We blogged about musical stairs in Stockholm that try to encourage stair-climbing rather than escalator-riding. One of the issues with this “nudge,” as Dubner wrote, is that it’s probably more fun for people to descend them than to ascend.
These stairs in Lisbon, however, address that problem by appealing to the calorie conscious. Read More »
Kurt Andersen sees the economic recession as a one-time opportunity for America to “get back on track.” In his new book, Reset, he explains how he thinks Americans can use the crisis to “reset” and reinvent old systems and ideas and “focus more on the things that make us authentically happy.” Read More »
It’s notoriously hard to predict gas prices. Who would have thought in 2006 that we’d be paying $4 a gallon in 2008? Or, as prices peaked last year, that we’d be filling up for $2.50 a gallon this summer?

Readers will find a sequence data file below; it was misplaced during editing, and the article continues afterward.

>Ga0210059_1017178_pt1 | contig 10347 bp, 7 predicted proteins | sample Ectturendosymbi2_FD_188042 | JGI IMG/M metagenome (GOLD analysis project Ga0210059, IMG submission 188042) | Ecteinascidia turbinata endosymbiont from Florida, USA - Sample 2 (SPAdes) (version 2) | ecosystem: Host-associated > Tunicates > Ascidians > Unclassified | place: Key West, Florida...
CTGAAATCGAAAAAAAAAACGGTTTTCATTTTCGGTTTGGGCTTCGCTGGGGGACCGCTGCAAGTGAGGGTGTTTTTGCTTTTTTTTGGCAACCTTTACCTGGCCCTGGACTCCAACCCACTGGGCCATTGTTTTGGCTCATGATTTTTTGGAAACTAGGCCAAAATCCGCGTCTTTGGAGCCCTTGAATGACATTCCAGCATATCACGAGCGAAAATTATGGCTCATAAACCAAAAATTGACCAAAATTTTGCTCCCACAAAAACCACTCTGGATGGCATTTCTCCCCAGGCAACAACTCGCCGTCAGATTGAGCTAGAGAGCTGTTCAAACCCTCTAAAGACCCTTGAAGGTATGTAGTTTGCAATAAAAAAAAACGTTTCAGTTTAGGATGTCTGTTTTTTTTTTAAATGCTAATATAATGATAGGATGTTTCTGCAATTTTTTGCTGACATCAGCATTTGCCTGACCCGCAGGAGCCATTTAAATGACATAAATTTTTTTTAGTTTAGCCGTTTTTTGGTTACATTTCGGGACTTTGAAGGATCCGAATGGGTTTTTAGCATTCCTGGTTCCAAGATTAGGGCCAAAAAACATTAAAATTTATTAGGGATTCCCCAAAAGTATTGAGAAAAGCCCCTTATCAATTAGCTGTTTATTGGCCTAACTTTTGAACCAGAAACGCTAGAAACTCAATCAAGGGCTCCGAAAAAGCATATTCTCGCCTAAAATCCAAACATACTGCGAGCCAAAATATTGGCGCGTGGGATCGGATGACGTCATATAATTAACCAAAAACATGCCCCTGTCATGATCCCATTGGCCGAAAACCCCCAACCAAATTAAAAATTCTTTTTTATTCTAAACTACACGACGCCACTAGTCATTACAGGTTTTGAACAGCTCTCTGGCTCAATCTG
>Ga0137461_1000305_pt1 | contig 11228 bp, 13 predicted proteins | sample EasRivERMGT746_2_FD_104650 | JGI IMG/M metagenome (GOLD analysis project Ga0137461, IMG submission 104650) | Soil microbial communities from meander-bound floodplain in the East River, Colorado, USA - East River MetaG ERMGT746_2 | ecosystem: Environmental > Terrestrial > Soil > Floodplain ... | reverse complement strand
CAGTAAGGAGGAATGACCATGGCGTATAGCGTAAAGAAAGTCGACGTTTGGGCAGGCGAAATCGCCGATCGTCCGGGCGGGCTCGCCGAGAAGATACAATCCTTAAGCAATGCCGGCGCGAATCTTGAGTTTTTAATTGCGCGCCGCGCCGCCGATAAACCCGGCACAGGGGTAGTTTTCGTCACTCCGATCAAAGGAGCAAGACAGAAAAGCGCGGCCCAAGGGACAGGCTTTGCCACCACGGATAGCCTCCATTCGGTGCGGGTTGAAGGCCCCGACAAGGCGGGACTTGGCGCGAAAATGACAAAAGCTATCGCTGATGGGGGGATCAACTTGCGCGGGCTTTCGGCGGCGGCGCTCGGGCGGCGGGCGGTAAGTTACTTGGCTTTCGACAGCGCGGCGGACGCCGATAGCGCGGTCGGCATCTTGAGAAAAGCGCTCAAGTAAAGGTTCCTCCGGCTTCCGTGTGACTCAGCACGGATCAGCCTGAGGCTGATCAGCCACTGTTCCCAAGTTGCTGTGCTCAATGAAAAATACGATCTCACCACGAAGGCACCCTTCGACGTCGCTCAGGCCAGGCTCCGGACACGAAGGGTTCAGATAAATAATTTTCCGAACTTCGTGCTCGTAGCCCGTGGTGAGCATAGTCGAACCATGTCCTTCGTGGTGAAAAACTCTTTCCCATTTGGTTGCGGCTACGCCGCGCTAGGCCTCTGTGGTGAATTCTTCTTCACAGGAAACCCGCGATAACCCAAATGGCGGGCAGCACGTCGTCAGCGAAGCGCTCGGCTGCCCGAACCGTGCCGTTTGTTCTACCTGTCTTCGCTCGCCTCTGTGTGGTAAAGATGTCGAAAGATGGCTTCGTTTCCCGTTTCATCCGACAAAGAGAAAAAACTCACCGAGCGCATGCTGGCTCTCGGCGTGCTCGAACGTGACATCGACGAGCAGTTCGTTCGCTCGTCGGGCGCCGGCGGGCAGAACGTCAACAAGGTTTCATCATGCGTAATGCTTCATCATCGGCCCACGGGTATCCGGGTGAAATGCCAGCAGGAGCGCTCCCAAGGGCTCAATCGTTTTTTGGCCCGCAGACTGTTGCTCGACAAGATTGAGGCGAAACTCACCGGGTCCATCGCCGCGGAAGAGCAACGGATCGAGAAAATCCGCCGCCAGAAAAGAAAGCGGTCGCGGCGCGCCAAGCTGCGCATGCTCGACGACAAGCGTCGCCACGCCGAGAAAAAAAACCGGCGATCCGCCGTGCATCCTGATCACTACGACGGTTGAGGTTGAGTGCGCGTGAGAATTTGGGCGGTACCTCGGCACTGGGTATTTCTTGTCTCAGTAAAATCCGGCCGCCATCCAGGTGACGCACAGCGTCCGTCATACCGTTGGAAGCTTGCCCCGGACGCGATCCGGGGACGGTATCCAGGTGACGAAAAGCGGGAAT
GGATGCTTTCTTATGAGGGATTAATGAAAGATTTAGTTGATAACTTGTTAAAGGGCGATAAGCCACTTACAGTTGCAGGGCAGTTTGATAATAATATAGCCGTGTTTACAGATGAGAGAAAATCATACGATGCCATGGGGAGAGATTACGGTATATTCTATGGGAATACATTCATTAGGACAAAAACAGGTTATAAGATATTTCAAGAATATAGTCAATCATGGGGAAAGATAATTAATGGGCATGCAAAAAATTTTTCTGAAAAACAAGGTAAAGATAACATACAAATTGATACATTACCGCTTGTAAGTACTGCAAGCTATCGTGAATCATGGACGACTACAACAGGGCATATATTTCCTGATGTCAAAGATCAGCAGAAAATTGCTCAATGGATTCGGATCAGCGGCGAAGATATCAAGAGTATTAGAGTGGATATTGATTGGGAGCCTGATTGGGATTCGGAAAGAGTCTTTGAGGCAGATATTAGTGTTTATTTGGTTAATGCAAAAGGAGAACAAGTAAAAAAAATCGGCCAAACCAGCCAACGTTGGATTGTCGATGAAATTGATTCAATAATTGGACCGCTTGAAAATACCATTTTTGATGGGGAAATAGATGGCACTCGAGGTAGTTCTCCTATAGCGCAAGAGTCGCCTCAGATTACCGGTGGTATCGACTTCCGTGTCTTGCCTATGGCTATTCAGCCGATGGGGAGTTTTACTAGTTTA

That said, civil engineer and Forbes reporter Chris Steiner argues that prices will rise precipitously over the next few decades. (It would probably make as much sense to argue that electric cars will take over and gas prices will fall, but that’s another argument for another day.) Read More »
These debates notwithstanding, Wikipedia’s popularity continues to make standard encyclopedias look as hip as buggy whips.
A blog reader named Lee emailed us a photo he took on Highway 86 in Imperial, California. “It made me wonder if [the economy] is really that bad that even dead people will lose their resting places,” he writes. “What will they do? Evict the dead?” Photo: Lee We called Victor Carrillo, the supervisor for […] Read More »
To get Google to open a major routing center in Lenoir, N.C., and bring with it 200 jobs and about $172 million in local investments, the state and local governments offered the company $200 million worth of incentives, reports The Lenoir News-Topic, including sales-tax-free electrical power and computer purchases. When the deal was signed in […] Read More »